When Deb was pregnant, doctors didn't give her baby good odds for survival.
When he was born at 30 weeks, following a complicated pregnancy, Connor almost proved them right.
"But over and over again, Connor defied the odds and pulled through," Deb recalls. "And The Children's Hospital of Philadelphia played a huge role in helping him do it."
Connor weighed only 3 pounds, 5 ounces at birth, and his lungs were extremely premature; he required a mechanical ventilator to breathe.
For eight weeks, he struggled in the neonatal intensive care unit (NICU) of a hospital near his parent's home. He gained weight slowly. After he was weaned from the ventilator, his breathing was raspy, and the oxygen levels in his blood would dip dangerously low.
Transfer to CHOP
Deb and her husband, Scott, realized their son wasn't making progress, and they arranged to transfer him to Children's Hospital.
"That was an incredibly fortunate decision," says Deb. "Almost as soon as he got to Children's Hospital, Connor crashed. He had to go back on the ventilator, had seizures for a full hour and, eventually, had to be resuscitated. The doctors gave him an emergency tracheostomy — an artificial airway in the neck — right at the bedside."
Children's Hospital doctors, working with the Technology Dependence Center (TDC) team, diagnosed Connor with multiple medical problems, including an airway that was prone to collapse, underdeveloped lungs, a seizure disorder, severe gastric reflux, bilateral brain hemorrhage and developmental delays.
While Connor was in the Harriet and Ronald Lassin Newborn/Infant Intensive Care Unit (N/IICU), the Millards were able to remain close by at the Ronald McDonald House, a "home away from home" for families and expectant mothers receiving care at the Hospital.
"We have made lifelong friends at Children's Hospital and with the other families at Ronald McDonald house," says Deb.
During this time, Deb and Scott worked with a team of nurses to master the wide range of clinical skills they would need to care for their son at home. These complex tasks included caring for his tracheostomy, suctioning his airway to clear secretions, and learning the mechanics of the ventilator that enabled Connor to breathe.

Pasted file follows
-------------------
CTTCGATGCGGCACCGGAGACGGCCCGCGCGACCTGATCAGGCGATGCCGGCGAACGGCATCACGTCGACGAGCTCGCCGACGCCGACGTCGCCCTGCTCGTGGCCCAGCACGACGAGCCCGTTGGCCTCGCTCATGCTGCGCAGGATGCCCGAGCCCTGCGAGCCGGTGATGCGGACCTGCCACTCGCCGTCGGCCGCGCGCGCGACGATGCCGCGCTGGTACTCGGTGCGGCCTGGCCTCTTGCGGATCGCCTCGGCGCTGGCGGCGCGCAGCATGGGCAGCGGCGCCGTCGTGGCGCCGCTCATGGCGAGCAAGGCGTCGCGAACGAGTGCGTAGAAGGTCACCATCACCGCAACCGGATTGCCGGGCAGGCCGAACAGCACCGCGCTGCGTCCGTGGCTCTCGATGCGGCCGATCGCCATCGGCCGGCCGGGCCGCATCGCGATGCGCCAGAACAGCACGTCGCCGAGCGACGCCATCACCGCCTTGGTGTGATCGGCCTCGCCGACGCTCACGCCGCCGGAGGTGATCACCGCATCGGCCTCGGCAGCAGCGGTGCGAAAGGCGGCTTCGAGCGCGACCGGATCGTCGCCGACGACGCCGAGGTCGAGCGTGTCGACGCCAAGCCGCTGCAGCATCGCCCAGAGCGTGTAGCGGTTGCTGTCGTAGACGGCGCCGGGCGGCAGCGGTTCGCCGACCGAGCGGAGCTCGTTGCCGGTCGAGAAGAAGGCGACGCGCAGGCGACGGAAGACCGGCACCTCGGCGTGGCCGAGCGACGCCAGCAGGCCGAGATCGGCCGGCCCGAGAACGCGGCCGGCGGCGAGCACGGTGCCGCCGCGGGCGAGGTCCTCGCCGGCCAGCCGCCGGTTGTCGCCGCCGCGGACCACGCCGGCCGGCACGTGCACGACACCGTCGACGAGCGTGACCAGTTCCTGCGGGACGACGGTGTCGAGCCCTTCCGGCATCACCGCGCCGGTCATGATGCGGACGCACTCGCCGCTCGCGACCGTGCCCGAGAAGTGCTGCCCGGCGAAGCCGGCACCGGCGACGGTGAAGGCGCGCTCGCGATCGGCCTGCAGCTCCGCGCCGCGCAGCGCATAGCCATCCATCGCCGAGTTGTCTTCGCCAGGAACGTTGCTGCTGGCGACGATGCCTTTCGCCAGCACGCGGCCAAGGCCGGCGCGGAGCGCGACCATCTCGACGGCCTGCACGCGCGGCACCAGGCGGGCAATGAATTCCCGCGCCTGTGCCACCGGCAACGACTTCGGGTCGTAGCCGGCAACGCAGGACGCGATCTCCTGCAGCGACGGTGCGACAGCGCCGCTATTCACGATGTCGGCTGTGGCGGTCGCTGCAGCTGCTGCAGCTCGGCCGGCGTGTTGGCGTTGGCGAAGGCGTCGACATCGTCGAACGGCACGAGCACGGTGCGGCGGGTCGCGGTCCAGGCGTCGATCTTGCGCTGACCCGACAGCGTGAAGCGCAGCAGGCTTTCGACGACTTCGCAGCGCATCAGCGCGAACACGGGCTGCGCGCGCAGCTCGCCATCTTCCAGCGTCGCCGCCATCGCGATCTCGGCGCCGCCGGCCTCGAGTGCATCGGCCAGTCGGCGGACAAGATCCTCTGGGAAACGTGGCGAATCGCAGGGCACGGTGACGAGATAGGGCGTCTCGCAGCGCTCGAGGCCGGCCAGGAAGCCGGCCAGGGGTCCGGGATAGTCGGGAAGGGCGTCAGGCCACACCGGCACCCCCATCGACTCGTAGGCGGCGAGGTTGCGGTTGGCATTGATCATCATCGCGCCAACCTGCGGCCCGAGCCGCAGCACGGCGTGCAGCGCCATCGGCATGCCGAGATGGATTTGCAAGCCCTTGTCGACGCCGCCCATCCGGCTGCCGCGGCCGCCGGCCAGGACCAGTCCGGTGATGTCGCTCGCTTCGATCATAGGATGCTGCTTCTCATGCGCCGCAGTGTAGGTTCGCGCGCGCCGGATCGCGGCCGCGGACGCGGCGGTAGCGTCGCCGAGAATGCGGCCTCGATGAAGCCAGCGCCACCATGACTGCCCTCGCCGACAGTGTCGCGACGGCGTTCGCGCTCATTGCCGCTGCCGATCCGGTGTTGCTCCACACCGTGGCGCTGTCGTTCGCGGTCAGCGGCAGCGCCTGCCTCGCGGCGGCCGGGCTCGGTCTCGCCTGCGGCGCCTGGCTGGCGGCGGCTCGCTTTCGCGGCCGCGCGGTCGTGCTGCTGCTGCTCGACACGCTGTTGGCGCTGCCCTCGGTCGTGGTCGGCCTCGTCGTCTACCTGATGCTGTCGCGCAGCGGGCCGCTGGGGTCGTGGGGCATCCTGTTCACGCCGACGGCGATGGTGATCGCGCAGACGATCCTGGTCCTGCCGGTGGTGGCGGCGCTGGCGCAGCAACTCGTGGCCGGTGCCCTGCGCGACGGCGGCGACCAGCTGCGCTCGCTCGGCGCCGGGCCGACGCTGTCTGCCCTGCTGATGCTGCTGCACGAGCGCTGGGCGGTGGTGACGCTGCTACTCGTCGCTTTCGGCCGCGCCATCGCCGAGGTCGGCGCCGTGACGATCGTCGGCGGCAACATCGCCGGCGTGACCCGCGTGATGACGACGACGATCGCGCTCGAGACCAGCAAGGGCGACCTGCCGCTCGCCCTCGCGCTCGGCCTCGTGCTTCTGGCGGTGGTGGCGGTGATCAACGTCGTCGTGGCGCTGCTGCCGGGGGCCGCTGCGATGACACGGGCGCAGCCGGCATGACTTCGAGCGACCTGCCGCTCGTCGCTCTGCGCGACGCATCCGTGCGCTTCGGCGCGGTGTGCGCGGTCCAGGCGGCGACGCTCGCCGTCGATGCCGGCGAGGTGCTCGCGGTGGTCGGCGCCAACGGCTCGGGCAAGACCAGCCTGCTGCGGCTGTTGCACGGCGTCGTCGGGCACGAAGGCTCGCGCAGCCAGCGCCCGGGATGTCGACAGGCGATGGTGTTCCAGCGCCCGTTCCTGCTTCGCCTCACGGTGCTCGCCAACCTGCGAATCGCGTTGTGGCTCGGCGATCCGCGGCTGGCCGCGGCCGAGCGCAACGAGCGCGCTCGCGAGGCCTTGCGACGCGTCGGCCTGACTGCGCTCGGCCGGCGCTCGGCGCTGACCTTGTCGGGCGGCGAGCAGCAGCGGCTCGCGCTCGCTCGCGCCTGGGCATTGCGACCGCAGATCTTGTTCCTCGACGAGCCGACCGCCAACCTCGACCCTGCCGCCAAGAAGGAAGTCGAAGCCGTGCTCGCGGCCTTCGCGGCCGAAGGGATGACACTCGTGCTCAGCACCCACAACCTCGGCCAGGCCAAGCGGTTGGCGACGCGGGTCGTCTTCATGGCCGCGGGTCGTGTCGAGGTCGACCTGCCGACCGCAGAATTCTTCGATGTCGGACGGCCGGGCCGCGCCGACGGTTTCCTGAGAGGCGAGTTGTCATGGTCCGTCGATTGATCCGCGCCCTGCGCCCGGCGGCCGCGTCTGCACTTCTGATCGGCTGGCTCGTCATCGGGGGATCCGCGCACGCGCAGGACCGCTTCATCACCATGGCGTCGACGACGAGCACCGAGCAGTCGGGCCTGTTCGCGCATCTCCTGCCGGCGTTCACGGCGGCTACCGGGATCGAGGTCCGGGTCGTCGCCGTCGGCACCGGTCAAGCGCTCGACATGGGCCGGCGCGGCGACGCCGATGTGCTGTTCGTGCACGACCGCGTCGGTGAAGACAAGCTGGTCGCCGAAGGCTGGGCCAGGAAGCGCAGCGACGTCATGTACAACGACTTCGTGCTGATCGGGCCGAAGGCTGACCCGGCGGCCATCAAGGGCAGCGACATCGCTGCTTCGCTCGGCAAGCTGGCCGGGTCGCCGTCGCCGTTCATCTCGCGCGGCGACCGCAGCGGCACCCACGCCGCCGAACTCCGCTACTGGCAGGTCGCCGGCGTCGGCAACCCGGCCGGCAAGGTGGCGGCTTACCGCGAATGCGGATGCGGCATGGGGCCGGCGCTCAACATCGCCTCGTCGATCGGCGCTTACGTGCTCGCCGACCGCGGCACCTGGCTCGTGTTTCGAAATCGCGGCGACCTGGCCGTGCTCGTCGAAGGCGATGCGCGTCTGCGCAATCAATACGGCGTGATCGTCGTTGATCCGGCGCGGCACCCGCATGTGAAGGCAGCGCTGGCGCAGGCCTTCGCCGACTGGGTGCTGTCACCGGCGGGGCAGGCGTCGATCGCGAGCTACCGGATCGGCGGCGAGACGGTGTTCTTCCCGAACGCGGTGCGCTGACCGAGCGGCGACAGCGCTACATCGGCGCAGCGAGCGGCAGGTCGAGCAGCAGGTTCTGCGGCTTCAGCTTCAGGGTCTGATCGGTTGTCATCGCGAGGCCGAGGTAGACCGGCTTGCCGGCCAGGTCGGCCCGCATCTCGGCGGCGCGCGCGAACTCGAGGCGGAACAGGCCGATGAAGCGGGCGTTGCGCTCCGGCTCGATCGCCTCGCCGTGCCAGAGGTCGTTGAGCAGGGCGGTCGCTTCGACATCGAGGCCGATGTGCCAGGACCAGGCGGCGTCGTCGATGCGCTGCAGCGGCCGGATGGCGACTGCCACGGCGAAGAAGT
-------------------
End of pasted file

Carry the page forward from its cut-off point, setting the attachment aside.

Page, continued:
At 5 months, Connor made a triumphant trip home. His parents were both thrilled to have him with them and awed by the responsibility of caring for him. Although he has suffered a few setbacks since then, Connor continues to astound everyone he meets with his charm, his outgoing personality and his ability to take life in stride.
"Connor is a big flirt," admits Deb. "He'll take your hand and lead you to where he wants to go. He adores his friends and loves caring for his tracheostomy doll. He changes his baby, feeds it with a cup and even does suctioning and trach care."
Right now, Connor is enchanted with dogs. "He loves to wear shirts with dogs on them and he enjoys howling like a dog too," says Deb. "The fact that he depends on a ventilator to breathe doesn't bother him at all. It's just another part of him."
Embracing life, with help from Technology Dependence Center
The Technology Dependence Center/Home Ventilation Program at Children's Hospital continues to follow Connor and provide the family with support. The program, directed by Howard Panitch, MD, helps the family use assistive therapies — such as oxygen and mechanical ventilation — to help Connor grow and develop and decrease his need for hospital stays.
With his ventilator and the creativity of the TDC team — who adapts his breathing support to various situations — Connor is able to lead a mostly normal childhood. He participates in gymnastics, music class, Sunday school, family beach trips and a daily preschool program.
It's seeing Connor — and other children like him — live active lives despite multiple medical problems that motivates the TDC team.
"Working with Connor's family and the other families in the TDC is such a rewarding experience," says Susan Kolb, MSN, CRNP, a nurse practitioner at the Center. "Their focus, motivation and tireless commitment to Connor's health is inspiring and impressive."
Originally posted: July 2009